Portrait of a Woman Holding a Pomander on a Beaded Cord by Barthel Bruyn the Elder. Date ca. 1547
The term pomander originated from the French “pomme d’ambre”, translating to “apple of ambergris’’ and originally referenced the mixture of scented material, such as ambergris, clove, cinnamon, musk or civet that was rolled into a ball and held in a netted covering. The earliest known pomanders were reportedly from the East and reserved for the use of nobility and clergy. By the 14th century, the name pomander had evolved to also refer to the container, which became increasingly more decorative and symbolic. The earliest containers were spherical, opening to reveal two equal halves (referred to as loculi in French) perhaps influenced by the form of clove studded fruit.
It is hard to imagine today the central role in warding off maladies that perfumed air was considered to play in the Medieval and Renaissance period. It was thought that the permeability of the skin was highly susceptible to infection and disease by noxious odors and, in an ironic turn, that the act of bathing too frequently would only further increase this susceptibility. In a world in which foul odors were not only a cause of olfactory distress but considered to be a cause of plague and infection, it seems only natural that these prized mixtures of scents were contained in suitably decorative and precious containers.
Pomander, Partially Gilded Silver, Niello. Italy, c.1350. © Victoria & Albert Museum.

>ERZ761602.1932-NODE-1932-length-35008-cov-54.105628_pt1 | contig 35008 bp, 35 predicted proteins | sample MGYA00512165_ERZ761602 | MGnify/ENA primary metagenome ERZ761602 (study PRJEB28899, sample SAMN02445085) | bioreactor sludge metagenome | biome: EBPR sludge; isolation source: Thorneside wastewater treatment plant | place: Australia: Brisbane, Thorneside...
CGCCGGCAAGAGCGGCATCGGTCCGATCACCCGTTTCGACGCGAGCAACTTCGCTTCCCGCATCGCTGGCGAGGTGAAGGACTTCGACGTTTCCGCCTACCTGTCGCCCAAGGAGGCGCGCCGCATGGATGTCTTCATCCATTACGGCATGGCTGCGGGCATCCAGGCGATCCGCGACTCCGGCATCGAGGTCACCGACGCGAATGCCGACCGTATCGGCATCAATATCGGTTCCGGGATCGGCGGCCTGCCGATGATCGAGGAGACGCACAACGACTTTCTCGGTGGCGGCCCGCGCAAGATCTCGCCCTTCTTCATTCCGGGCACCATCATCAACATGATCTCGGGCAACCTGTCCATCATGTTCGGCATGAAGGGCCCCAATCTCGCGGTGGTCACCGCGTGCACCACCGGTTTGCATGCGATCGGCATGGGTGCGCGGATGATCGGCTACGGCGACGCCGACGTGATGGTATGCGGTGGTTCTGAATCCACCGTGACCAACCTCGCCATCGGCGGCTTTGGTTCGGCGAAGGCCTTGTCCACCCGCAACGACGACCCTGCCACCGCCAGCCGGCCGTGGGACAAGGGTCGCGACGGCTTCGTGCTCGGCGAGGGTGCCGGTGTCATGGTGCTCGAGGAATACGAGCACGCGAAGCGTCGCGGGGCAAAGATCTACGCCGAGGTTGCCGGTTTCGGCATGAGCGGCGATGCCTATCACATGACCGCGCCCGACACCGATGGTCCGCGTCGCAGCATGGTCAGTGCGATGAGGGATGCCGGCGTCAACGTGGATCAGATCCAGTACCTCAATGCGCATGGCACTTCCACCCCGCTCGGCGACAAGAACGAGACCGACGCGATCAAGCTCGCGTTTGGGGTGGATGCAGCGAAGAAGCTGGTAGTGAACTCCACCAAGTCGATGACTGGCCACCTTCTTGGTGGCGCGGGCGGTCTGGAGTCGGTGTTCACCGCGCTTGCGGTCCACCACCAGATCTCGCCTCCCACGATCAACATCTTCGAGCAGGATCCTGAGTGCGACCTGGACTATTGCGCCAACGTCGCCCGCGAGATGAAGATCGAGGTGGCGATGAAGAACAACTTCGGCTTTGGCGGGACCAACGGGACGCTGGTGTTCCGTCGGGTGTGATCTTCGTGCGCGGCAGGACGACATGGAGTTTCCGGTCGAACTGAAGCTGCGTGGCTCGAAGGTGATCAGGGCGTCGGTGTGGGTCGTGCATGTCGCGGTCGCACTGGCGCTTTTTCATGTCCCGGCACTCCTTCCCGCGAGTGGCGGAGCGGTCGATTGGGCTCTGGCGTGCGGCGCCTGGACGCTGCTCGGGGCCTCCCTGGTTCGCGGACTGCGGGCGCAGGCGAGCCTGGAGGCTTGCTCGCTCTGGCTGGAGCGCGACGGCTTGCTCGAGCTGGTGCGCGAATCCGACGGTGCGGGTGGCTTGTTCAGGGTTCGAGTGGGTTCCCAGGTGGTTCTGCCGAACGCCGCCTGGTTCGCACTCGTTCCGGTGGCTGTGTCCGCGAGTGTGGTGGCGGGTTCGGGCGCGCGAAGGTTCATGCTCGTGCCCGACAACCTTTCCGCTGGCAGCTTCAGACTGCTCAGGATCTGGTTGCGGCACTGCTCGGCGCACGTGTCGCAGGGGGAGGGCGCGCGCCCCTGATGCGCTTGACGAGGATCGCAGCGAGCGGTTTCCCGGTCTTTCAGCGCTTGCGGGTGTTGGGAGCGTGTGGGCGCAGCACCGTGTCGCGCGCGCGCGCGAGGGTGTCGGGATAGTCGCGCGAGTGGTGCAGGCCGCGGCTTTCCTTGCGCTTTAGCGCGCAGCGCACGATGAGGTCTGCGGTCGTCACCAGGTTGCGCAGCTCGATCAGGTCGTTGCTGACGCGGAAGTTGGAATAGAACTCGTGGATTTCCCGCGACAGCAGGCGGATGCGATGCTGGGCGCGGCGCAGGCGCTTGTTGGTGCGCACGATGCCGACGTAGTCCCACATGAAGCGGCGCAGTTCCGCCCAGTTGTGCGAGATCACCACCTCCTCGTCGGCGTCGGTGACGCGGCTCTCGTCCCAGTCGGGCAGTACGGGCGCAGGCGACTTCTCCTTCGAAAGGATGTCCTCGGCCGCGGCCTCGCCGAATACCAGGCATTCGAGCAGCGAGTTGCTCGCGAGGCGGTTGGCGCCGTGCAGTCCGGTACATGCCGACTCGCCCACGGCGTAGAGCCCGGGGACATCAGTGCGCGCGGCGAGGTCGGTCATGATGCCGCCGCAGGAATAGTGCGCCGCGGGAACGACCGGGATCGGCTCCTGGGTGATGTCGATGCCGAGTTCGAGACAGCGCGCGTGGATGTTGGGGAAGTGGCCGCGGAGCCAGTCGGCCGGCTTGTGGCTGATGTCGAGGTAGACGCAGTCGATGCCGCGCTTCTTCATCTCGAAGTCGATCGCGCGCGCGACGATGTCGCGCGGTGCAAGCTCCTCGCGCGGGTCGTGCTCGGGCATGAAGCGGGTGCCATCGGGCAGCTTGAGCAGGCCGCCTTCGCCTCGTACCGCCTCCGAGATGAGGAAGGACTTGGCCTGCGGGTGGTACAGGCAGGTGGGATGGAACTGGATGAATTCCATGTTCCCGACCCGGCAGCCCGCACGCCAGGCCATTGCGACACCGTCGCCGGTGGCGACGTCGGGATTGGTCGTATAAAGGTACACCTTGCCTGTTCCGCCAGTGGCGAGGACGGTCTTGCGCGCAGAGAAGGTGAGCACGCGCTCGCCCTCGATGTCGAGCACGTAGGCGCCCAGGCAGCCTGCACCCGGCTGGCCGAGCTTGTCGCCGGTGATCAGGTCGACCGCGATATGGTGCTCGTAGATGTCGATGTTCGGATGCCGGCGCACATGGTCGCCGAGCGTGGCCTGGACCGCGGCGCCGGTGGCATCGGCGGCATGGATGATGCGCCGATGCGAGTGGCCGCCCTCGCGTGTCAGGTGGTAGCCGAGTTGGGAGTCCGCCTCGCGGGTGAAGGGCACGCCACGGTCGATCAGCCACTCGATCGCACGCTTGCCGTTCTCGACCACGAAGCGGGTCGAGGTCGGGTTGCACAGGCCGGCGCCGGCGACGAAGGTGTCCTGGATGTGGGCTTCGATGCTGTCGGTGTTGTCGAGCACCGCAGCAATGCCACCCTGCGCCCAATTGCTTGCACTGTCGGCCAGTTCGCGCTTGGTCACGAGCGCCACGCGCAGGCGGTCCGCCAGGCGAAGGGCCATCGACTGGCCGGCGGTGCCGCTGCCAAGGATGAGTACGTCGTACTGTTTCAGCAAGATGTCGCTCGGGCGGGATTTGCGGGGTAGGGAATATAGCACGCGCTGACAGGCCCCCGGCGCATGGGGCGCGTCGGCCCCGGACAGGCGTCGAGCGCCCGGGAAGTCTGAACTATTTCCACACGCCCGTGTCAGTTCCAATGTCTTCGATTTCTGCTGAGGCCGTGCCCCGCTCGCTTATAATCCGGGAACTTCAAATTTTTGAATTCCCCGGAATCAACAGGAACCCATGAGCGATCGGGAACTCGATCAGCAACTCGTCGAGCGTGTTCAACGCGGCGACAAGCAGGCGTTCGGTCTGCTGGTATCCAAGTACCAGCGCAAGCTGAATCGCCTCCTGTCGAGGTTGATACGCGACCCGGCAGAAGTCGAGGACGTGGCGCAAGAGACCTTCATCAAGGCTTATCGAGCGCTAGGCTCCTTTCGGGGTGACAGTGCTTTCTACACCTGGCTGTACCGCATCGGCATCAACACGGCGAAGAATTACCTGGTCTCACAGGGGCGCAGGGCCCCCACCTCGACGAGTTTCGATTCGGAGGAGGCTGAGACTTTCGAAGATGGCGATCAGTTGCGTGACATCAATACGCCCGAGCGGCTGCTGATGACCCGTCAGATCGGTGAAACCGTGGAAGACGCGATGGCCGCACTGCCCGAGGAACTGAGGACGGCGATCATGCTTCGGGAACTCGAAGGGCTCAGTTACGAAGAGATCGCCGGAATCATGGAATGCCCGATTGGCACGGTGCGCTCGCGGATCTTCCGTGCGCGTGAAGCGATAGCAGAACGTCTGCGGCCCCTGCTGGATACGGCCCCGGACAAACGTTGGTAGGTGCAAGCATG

Additional magical powers were attributed to pomanders if they were affixed with or attached to gemstones, which, according to one then-current theory, were formed when water was condensed by odor. Not only were these faceted, color-laden, light attracting jewels rare and beautiful, but they themselves were regarded as protectants and curatives.1
Many pomanders were also engraved with initials and special protective inscriptions and the basic sphere was joined by vessels of varied shapes, many with symbolic meanings. Ships, skulls, snails, books, apples, hearts and crucifixes are just a few of the various forms these jewels were fashioned into. Pomanders were of various sizes, hung from belts and chains worn around the waist or fashioned as pendants for necklaces while others were made as beads or even rosaries. Joan Evans writes in, A History of Jewellery 1100-1870:
- Bradford, Ernle. Four Centuries of European Jewellery: Great Britain: Spring Books, 1967.
- Evans, Joan. A History of Jewellery: Boston, Massachusetts: Boston Book and Art Publisher,1970.
- Green, Anette & Dyett, Linda. Secrets of Aromatic Jewelry: Paris: Flammarion, 1998.
- Scarisbrick, Diana. Jewellery in Britain 1066-1837: Great Britain: Michael Russell (Publishing) Ltd, 1994.
- Green, P 55
- Evans, P 118
- Green, P 59